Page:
So we cannot trust our feelings for what is right or wrong? If we cannot trust our feelings, how then can we even know that God exists, much less that the Bible is correct and should be trusted? And if we don't know that, why should we trust your interpretation of that scripture? How can we know you are right?

How can the beauty and order of nature testify to us of his existence if we cannot trust our own feelings? And yet if we have not heard of Christ, isn't that supposedly how we will be judged?

Rob, with all due respect, I could never be an Evangelical, simply because there are so many issues here which make absolutely no sense to me. As a minister of the gospel I would argue that you need to deal with these contradictions if you are to have any credibility whatsoever.

Again and again, we go over the same questions and you give us no answers. Perhaps it is time to reconsider your position.

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mfbukowski,

If I say I don't have time to discuss everything on this forum, such as whatever it was you say you had posted about social Trinitarianism (I didn't even see it), you say:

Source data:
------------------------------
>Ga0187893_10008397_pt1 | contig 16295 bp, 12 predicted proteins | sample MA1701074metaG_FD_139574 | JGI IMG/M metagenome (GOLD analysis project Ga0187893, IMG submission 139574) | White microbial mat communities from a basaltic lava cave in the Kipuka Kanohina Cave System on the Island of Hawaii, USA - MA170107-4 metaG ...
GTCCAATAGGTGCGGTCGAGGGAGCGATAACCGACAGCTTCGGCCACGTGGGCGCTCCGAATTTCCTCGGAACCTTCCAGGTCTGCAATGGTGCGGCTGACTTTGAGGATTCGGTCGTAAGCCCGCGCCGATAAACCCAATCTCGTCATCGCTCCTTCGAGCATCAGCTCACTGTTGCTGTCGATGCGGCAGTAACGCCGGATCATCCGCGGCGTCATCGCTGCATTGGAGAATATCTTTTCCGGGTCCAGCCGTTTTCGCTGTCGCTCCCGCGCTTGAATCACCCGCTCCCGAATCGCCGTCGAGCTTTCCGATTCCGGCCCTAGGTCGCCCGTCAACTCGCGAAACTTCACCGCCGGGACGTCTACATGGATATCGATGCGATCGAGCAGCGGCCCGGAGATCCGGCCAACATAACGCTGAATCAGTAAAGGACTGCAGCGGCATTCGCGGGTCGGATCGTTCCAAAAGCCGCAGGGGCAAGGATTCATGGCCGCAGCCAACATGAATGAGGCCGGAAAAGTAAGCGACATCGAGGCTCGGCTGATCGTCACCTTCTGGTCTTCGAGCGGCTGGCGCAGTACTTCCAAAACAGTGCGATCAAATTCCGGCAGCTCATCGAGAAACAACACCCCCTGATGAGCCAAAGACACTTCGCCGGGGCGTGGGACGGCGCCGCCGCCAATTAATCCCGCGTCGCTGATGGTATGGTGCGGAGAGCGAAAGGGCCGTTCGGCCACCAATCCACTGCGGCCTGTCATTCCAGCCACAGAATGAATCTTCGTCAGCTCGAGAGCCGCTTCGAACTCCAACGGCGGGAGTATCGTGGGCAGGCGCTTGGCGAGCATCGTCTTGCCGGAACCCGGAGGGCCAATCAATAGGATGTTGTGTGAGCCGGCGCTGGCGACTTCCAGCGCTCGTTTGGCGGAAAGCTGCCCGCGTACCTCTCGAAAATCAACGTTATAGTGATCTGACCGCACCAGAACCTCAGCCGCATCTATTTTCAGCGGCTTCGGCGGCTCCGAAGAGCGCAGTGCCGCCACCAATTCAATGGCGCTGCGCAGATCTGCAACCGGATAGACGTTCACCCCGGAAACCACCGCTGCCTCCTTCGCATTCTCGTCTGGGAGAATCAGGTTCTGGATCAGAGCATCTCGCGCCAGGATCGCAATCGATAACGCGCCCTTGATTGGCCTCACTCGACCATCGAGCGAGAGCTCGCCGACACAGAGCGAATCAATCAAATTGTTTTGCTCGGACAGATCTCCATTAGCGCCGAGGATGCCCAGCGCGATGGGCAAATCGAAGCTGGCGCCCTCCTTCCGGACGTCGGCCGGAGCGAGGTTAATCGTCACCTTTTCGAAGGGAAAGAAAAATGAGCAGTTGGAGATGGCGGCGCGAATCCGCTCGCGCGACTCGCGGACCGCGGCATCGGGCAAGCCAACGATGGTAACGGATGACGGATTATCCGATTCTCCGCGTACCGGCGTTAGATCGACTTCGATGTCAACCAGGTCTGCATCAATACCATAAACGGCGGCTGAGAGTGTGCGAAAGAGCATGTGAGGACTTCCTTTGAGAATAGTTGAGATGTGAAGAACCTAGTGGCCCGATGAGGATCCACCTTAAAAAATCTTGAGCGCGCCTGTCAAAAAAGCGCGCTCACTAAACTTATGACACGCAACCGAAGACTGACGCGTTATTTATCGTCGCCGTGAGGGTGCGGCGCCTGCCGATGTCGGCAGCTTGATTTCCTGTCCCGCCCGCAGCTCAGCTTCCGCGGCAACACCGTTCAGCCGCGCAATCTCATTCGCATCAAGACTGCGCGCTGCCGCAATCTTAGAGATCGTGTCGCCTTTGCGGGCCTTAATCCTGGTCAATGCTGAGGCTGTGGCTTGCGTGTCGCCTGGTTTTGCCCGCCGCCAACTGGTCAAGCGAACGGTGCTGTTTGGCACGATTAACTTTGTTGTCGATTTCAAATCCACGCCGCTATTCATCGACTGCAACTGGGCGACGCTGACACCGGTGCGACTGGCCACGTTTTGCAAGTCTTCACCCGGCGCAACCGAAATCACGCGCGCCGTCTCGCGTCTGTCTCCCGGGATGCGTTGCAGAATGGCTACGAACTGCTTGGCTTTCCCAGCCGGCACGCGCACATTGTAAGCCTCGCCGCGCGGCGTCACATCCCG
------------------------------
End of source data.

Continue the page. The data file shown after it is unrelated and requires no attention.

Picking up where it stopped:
I don't doubt it. Still however you have time to respond to all the usual arguments with all your usual arguments. Since that is the case, I must conclude that you are avoiding the "important" issues I have raised with you. You may have no time, but I don't doubt for one minute that you also have no answers.

However, when I do respond to your arguments, you say:

Again and again, we go over the same questions and you give us no answers. Perhaps it is time to reconsider your position.

In short, if I don't answer, you conclude I am avoiding the issue because I have no answers; but when I do answer, you claim I have given you no answers. In other words, it doesn't matter whether I answer you or not, you claim I don't answer you. Furthermore, you claim I am avoiding answering you despite the dozens of times I have responded to you personally (never mind all the other Mormons to whom I have responded over and over).

How rude, and how silly.

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If you see meanings of words in terms in this manner, why then did you say above:

mfbukowski, on 27 December 2010 - 06:15 PM, said:

.

You missed the point- the meanings of words are found in the context of their usage. The word "Bishop" has a very different meaning to a Catholic and to a Mormon. And every little Evangelical sect would have their own context of usage for that term as well. I have seen local Evangelical pastors calling themselves "Bishops" though they have one single congregation- which is a usage similar to the Mormon usage.

But my contention is that "essence" and "substance" and "being" are SO dependent on their context - their definitions- that they have virtually no meaning whatsoever and are often used as placeholders for no meaning at all.